Netflix’s offline downloads has always been the app’s best feature, but it’s a pain to download an entire episode or movie especially if you’re…
As internet consumers we’re now firmly in the age of the terabyte. A terabyte (TB) is equal to about one thousand gigabytes, and it is storage space sorely needed in the age of High Definition (HD) video.
Hard drives that have capacities of 1TB and 2TB or more are common-place in electronic shops. About ten years ago it was rare to hear the term terabyte, except perhaps in a science-fiction context or you were trying to (mistakenly) impress your geek girlfriend or boyfriend.
But how long will it be till we are throwing the term “petabyte” around as easily? A petabyte is the next notch up in the measurement of digital storage, and represents about a thousand terabytes. In large companies where a huge amount of storage is needed for supercomputer processing, a petabyte is not an uncommon term to hear.
The 2009 movie Avatar is reported to have taken more than one petabyte of local storage for rendering of the movie’s well-known 3D CGI effects. The popular online multiplayer game, World of Warcraft, utilises 1.3 petabytes of storage to maintain the game. The famous Internet Archive, which keeps a record of websites since the start of the web, claims to store about three petabytes of data, and in 2009 was growing at a rate of about 100 terabytes per month. The four experiments in the Large Hadron Collider will produce about 15 petabytes of data per year. And Google apparently processes as much as 24 petabytes of data daily.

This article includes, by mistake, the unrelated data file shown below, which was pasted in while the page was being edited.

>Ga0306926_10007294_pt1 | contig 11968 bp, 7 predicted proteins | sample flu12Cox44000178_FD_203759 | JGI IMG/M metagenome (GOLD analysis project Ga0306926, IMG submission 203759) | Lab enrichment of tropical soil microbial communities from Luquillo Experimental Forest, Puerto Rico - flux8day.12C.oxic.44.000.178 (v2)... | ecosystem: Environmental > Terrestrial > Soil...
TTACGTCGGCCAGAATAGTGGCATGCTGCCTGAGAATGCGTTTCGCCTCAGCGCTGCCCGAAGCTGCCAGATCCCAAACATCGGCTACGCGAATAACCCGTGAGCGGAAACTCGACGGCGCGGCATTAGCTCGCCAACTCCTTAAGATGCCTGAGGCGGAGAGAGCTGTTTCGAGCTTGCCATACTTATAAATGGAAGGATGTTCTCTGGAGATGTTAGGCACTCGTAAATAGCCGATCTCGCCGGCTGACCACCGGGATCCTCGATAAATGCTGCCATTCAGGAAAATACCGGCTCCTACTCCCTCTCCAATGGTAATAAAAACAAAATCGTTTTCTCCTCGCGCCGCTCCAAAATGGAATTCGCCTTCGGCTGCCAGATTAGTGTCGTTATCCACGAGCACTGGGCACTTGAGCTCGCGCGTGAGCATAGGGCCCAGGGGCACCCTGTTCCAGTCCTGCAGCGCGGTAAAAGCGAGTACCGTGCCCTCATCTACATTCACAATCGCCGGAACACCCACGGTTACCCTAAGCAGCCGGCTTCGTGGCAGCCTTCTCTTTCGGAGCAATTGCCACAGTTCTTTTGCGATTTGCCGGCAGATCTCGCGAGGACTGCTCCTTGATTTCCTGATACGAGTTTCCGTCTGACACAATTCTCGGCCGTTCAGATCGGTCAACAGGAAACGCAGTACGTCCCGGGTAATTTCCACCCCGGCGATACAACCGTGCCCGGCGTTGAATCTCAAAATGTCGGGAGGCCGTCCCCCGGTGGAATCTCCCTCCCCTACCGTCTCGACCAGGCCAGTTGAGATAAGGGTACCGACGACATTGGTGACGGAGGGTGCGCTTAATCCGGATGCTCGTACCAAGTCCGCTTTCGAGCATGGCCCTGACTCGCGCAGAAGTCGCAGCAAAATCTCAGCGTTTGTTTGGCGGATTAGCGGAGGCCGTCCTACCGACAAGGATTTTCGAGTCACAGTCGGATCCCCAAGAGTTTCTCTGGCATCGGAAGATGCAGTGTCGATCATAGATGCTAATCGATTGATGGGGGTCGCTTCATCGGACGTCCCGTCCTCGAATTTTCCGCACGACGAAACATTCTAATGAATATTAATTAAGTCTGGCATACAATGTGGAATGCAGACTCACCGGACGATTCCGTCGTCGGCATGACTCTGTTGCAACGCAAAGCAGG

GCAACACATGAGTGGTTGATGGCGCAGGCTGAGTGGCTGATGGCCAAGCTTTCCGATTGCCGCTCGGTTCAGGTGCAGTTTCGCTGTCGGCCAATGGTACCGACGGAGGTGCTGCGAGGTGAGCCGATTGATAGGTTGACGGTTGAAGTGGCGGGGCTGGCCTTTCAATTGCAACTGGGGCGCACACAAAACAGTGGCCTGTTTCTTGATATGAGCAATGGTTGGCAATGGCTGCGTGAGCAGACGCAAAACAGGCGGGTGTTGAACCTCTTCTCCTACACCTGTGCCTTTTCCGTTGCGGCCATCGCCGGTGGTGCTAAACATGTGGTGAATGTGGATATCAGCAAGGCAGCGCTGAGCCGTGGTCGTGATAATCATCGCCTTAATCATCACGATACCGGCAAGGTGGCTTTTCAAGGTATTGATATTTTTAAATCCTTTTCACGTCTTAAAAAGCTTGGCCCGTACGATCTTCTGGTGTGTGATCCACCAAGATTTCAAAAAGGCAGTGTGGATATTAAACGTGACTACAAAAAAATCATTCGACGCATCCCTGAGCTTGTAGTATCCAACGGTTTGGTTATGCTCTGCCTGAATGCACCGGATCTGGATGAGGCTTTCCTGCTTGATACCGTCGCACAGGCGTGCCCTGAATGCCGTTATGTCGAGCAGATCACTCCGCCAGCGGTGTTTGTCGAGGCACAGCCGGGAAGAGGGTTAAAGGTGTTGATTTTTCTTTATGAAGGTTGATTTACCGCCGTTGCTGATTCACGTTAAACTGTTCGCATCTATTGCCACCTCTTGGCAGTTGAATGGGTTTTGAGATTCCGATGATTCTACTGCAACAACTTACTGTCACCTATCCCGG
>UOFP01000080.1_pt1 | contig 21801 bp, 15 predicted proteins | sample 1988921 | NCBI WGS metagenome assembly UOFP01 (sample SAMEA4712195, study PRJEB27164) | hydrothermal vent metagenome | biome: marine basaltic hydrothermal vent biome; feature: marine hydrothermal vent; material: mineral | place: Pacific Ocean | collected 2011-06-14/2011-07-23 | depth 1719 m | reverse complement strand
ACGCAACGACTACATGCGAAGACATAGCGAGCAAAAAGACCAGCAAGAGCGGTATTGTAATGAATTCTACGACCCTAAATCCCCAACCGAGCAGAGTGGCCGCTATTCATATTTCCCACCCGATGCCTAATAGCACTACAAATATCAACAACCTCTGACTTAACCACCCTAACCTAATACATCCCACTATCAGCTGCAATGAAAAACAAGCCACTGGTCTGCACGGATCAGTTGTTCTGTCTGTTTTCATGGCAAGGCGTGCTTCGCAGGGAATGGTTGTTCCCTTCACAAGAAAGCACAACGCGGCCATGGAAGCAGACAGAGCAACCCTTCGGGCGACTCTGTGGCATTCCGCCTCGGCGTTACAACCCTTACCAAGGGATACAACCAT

In case you’re wondering, after the petabyte comes exabyte, zettabyte and then the old family favourite, the yottabyte. But it’s going to take a really long time before you’re asking your mate: “So how many yottabytes have you got in your hard drive?”
As of 2010, no storage system has even achieved one zettabyte of information. The combined space of all computer hard drives in the world do not amount to one yottabyte, but was estimated at approximately 160 exabytes in 2006. As of 2009, the entire Internet was estimated to contain close to 500 exabytes… so we’re getting there.
The infographic below helps put it all into perspective: One single petabyte is equal to 20 million four-drawer filing cabinets filled with text. It’s also equal to 13.3 years of HD-TV video.
About 1.5 petabytes is equal to the size of 10 billion photos on Facebook. The total manufactured hardrive space in 1995 was equal to about 20 petabytes. According to the infographic, fifty petabytes is then apparently equal to the entire written collection of work by all of mankind (in all languages) since the dawn of civilization.